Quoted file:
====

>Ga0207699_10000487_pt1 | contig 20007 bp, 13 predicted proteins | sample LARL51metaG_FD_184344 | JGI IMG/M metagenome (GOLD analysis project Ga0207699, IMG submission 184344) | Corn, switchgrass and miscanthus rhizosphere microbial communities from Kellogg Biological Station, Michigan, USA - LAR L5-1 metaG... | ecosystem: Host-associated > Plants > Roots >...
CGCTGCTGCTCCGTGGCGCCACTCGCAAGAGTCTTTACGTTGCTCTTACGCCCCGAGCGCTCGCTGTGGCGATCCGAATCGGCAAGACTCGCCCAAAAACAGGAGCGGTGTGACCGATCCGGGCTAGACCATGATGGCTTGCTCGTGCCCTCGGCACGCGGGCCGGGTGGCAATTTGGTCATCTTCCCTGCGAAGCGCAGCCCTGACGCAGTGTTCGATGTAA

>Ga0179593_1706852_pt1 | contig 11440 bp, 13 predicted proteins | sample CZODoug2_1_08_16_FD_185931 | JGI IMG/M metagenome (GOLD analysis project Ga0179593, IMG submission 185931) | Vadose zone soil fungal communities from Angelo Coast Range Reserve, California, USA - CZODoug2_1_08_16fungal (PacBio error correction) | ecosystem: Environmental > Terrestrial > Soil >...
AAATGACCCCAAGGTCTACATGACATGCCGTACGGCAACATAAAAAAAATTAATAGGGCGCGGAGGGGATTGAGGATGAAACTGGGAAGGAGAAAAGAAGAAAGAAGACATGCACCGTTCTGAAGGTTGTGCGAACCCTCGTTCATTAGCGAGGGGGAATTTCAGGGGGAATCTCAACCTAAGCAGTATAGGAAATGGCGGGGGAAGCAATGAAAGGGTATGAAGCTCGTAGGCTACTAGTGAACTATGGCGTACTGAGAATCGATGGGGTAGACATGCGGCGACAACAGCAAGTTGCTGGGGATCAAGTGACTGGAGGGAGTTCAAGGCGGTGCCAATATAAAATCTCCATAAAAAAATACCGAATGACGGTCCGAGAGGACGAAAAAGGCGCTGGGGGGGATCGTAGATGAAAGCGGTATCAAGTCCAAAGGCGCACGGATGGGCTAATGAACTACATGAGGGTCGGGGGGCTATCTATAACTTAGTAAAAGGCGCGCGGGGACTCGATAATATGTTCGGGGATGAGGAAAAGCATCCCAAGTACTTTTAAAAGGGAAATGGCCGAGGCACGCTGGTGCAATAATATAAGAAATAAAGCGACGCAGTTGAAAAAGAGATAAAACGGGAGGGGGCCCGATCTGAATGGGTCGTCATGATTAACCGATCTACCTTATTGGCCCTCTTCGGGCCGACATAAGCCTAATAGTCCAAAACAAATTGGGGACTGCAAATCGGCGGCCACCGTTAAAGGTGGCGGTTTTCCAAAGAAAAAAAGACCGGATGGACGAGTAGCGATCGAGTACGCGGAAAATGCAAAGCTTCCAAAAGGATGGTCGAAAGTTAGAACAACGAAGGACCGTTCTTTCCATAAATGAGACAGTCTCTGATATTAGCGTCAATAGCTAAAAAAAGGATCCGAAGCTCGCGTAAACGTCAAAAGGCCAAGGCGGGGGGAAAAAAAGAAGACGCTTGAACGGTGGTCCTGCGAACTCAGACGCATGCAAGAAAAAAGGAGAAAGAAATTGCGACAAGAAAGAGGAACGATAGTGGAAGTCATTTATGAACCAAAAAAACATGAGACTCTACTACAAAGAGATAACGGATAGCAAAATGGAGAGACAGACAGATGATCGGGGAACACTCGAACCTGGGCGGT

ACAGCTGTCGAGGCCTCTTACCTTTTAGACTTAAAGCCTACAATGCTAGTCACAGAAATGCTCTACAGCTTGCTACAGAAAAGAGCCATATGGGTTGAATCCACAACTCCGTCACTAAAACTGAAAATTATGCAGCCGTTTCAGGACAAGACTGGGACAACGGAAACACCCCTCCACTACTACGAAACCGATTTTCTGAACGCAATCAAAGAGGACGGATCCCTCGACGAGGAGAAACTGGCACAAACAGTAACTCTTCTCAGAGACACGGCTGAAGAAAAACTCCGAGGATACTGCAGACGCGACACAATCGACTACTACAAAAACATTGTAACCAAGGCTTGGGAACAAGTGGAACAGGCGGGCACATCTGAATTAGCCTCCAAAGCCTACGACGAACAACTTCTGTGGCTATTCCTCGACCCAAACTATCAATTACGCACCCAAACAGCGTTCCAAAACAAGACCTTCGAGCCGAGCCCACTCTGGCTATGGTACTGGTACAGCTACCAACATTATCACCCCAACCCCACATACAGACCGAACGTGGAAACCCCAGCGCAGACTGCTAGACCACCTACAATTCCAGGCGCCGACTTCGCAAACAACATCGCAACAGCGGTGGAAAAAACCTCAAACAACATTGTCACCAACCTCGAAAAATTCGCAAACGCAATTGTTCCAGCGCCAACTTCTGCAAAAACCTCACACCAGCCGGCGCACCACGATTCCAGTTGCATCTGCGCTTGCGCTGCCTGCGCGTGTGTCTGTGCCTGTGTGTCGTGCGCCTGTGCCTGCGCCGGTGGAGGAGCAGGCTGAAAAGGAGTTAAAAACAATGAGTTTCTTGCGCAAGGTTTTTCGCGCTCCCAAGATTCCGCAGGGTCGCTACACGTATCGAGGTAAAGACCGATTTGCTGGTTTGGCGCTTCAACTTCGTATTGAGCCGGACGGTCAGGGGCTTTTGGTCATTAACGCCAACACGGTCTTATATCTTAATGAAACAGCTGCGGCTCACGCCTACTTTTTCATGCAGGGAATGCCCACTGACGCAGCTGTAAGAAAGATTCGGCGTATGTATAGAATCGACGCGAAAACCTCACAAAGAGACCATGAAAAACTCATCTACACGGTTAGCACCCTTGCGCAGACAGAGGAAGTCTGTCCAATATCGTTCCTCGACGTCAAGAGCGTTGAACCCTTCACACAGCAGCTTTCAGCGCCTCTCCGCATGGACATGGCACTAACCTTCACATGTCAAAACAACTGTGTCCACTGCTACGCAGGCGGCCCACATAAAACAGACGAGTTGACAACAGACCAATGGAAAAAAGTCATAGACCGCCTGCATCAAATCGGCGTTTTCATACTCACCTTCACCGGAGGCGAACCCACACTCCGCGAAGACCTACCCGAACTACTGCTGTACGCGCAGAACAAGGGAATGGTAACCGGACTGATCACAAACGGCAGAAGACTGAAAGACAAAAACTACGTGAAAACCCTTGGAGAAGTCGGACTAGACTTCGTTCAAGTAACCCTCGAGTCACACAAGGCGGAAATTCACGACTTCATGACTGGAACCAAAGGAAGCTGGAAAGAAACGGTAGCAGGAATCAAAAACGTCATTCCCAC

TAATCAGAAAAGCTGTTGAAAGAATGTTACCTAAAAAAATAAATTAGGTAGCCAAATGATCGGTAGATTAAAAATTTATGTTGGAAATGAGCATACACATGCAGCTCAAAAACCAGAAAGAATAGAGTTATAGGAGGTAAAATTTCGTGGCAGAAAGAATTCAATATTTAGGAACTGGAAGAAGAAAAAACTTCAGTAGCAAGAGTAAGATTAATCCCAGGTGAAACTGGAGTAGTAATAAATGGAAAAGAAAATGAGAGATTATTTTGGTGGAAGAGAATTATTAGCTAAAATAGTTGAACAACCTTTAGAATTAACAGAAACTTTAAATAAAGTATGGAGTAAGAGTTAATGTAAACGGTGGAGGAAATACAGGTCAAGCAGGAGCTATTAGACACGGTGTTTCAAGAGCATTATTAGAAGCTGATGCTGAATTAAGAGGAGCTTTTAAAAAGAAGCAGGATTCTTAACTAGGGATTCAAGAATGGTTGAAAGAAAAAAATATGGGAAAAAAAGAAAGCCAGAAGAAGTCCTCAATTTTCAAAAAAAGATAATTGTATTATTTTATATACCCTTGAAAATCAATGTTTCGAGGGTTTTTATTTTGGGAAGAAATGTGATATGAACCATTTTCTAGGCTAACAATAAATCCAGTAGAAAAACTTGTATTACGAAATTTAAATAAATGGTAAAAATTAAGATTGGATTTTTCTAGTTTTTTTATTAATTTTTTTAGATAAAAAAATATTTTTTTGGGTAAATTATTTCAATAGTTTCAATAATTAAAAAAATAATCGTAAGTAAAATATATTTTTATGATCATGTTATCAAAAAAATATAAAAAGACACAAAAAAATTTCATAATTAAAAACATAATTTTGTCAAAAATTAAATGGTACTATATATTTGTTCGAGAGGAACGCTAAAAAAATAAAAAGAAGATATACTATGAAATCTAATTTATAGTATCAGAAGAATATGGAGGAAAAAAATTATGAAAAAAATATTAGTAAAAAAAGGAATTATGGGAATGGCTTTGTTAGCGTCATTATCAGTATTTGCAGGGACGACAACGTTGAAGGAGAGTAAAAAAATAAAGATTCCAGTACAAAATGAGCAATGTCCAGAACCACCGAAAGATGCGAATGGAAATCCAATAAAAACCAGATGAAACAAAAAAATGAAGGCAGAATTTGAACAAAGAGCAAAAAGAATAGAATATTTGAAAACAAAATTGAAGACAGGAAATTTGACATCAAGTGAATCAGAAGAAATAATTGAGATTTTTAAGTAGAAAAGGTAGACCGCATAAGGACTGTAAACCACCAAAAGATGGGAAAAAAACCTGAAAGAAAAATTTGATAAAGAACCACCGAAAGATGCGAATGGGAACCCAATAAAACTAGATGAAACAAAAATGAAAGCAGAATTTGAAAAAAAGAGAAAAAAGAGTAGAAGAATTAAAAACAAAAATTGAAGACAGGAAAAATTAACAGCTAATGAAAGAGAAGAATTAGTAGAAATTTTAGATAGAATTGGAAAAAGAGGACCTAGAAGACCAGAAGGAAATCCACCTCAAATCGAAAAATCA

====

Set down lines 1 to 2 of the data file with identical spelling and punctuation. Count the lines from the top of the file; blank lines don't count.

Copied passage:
>Ga0207699_10000487_pt1 | contig 20007 bp, 13 predicted proteins | sample LARL51metaG_FD_184344 | JGI IMG/M metagenome (GOLD analysis project Ga0207699, IMG submission 184344) | Corn, switchgrass and miscanthus rhizosphere microbial communities from Kellogg Biological Station, Michigan, USA - LAR L5-1 metaG... | ecosystem: Host-associated > Plants > Roots >...
CGCTGCTGCTCCGTGGCGCCACTCGCAAGAGTCTTTACGTTGCTCTTACGCCCCGAGCGCTCGCTGTGGCGATCCGAATCGGCAAGACTCGCCCAAAAACAGGAGCGGTGTGACCGATCCGGGCTAGACCATGATGGCTTGCTCGTGCCCTCGGCACGCGGGCCGGGTGGCAATTTGGTCATCTTCCCTGCGAAGCGCAGCCCTGACGCAGTGTTCGATGTAA